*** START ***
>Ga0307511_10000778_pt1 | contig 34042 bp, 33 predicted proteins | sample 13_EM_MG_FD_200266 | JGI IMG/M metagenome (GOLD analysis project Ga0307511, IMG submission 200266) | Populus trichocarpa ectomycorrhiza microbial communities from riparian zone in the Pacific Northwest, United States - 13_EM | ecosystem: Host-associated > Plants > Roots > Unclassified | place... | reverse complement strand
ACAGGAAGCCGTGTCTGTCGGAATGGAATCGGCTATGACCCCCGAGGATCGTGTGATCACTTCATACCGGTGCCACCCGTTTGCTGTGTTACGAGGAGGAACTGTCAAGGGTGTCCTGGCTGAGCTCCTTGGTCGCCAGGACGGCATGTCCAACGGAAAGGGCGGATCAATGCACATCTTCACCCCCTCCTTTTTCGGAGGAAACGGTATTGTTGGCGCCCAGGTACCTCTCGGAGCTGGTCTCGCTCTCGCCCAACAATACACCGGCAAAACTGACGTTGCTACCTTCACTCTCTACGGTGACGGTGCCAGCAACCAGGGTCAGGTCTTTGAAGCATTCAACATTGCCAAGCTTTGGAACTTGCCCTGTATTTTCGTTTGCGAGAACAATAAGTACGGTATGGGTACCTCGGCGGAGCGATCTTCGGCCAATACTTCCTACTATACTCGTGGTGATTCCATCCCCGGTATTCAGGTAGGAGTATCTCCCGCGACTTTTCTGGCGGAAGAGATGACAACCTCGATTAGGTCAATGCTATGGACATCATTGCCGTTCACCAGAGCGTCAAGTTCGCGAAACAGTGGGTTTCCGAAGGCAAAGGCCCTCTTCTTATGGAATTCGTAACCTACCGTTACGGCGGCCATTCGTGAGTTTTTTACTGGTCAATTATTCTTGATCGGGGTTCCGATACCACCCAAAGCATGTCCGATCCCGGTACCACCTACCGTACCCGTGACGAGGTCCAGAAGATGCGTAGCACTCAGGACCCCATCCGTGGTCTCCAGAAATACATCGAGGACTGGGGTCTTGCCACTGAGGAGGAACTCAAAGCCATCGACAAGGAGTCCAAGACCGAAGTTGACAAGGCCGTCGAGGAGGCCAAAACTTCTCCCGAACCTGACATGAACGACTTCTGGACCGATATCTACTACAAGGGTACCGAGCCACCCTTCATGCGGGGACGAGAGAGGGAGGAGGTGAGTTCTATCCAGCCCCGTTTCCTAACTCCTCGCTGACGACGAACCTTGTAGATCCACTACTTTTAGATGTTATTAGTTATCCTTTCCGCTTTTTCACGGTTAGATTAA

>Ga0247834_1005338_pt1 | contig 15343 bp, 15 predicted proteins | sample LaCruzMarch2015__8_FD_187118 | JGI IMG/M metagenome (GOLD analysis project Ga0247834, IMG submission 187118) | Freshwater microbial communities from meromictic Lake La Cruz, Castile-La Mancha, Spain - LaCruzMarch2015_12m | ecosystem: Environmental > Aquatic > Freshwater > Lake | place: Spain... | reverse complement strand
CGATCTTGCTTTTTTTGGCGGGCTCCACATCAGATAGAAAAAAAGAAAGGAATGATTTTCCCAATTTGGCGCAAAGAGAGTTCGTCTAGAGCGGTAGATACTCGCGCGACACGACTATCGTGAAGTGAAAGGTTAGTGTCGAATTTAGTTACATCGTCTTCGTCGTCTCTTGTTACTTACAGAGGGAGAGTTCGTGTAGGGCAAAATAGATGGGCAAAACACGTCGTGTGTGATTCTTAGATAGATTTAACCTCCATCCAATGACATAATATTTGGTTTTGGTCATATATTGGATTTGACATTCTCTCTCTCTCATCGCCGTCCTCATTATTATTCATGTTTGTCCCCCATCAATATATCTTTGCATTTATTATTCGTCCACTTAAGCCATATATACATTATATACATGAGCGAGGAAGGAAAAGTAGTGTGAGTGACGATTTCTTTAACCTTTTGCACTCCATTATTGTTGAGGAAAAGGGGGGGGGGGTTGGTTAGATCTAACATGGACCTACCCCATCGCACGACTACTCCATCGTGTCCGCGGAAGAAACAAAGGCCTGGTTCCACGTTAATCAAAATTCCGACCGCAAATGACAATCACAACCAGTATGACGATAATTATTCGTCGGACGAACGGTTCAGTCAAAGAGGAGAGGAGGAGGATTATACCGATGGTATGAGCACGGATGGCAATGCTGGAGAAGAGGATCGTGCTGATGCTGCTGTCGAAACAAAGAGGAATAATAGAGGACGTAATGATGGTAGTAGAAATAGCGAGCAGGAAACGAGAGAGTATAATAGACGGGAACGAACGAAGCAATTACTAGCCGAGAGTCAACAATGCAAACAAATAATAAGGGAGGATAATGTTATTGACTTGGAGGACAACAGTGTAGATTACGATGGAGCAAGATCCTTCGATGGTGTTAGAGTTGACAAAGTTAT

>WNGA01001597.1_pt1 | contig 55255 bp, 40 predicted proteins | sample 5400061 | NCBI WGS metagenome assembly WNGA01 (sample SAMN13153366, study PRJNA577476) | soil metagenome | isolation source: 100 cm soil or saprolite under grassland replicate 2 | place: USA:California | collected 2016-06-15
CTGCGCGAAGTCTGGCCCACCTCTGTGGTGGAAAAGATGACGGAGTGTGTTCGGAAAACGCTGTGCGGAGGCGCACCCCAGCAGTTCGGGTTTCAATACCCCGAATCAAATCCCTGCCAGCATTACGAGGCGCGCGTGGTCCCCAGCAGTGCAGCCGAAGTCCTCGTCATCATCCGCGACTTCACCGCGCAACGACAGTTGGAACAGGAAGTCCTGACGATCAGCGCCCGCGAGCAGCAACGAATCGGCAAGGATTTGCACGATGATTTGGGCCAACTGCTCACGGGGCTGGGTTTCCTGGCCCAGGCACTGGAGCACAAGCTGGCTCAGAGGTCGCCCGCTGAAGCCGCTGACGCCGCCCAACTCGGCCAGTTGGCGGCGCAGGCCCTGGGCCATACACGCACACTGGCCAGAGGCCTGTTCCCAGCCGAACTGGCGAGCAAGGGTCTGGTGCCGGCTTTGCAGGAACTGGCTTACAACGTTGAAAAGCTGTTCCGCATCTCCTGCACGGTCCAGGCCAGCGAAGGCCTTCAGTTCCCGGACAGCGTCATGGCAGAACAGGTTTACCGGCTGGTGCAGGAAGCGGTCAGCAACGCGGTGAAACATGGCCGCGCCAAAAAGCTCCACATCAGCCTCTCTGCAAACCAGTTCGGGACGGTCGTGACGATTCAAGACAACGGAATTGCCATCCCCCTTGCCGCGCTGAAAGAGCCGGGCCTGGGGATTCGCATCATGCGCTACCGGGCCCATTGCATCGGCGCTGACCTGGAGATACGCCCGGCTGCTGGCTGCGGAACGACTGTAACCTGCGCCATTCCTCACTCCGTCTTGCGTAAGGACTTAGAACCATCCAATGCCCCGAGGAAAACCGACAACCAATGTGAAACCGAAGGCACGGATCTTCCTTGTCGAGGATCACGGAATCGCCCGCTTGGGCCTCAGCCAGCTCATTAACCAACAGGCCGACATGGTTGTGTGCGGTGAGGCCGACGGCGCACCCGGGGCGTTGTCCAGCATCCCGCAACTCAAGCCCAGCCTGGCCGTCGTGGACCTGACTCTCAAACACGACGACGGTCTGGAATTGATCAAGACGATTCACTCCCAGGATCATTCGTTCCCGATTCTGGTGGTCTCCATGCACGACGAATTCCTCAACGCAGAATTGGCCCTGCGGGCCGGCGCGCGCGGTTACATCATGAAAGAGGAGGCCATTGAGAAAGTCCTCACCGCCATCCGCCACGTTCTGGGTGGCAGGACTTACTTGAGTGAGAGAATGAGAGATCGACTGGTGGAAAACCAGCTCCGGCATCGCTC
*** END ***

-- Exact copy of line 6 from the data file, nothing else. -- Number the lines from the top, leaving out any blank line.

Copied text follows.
CTGCGCGAAGTCTGGCCCACCTCTGTGGTGGAAAAGATGACGGAGTGTGTTCGGAAAACGCTGTGCGGAGGCGCACCCCAGCAGTTCGGGTTTCAATACCCCGAATCAAATCCCTGCCAGCATTACGAGGCGCGCGTGGTCCCCAGCAGTGCAGCCGAAGTCCTCGTCATCATCCGCGACTTCACCGCGCAACGACAGTTGGAACAGGAAGTCCTGACGATCAGCGCCCGCGAGCAGCAACGAATCGGCAAGGATTTGCACGATGATTTGGGCCAACTGCTCACGGGGCTGGGTTTCCTGGCCCAGGCACTGGAGCACAAGCTGGCTCAGAGGTCGCCCGCTGAAGCCGCTGACGCCGCCCAACTCGGCCAGTTGGCGGCGCAGGCCCTGGGCCATACACGCACACTGGCCAGAGGCCTGTTCCCAGCCGAACTGGCGAGCAAGGGTCTGGTGCCGGCTTTGCAGGAACTGGCTTACAACGTTGAAAAGCTGTTCCGCATCTCCTGCACGGTCCAGGCCAGCGAAGGCCTTCAGTTCCCGGACAGCGTCATGGCAGAACAGGTTTACCGGCTGGTGCAGGAAGCGGTCAGCAACGCGGTGAAACATGGCCGCGCCAAAAAGCTCCACATCAGCCTCTCTGCAAACCAGTTCGGGACGGTCGTGACGATTCAAGACAACGGAATTGCCATCCCCCTTGCCGCGCTGAAAGAGCCGGGCCTGGGGATTCGCATCATGCGCTACCGGGCCCATTGCATCGGCGCTGACCTGGAGATACGCCCGGCTGCTGGCTGCGGAACGACTGTAACCTGCGCCATTCCTCACTCCGTCTTGCGTAAGGACTTAGAACCATCCAATGCCCCGAGGAAAACCGACAACCAATGTGAAACCGAAGGCACGGATCTTCCTTGTCGAGGATCACGGAATCGCCCGCTTGGGCCTCAGCCAGCTCATTAACCAACAGGCCGACATGGTTGTGTGCGGTGAGGCCGACGGCGCACCCGGGGCGTTGTCCAGCATCCCGCAACTCAAGCCCAGCCTGGCCGTCGTGGACCTGACTCTCAAACACGACGACGGTCTGGAATTGATCAAGACGATTCACTCCCAGGATCATTCGTTCCCGATTCTGGTGGTCTCCATGCACGACGAATTCCTCAACGCAGAATTGGCCCTGCGGGCCGGCGCGCGCGGTTACATCATGAAAGAGGAGGCCATTGAGAAAGTCCTCACCGCCATCCGCCACGTTCTGGGTGGCAGGACTTACTTGAGTGAGAGAATGAGAGATCGACTGGTGGAAAACCAGCTCCGGCATCGCTC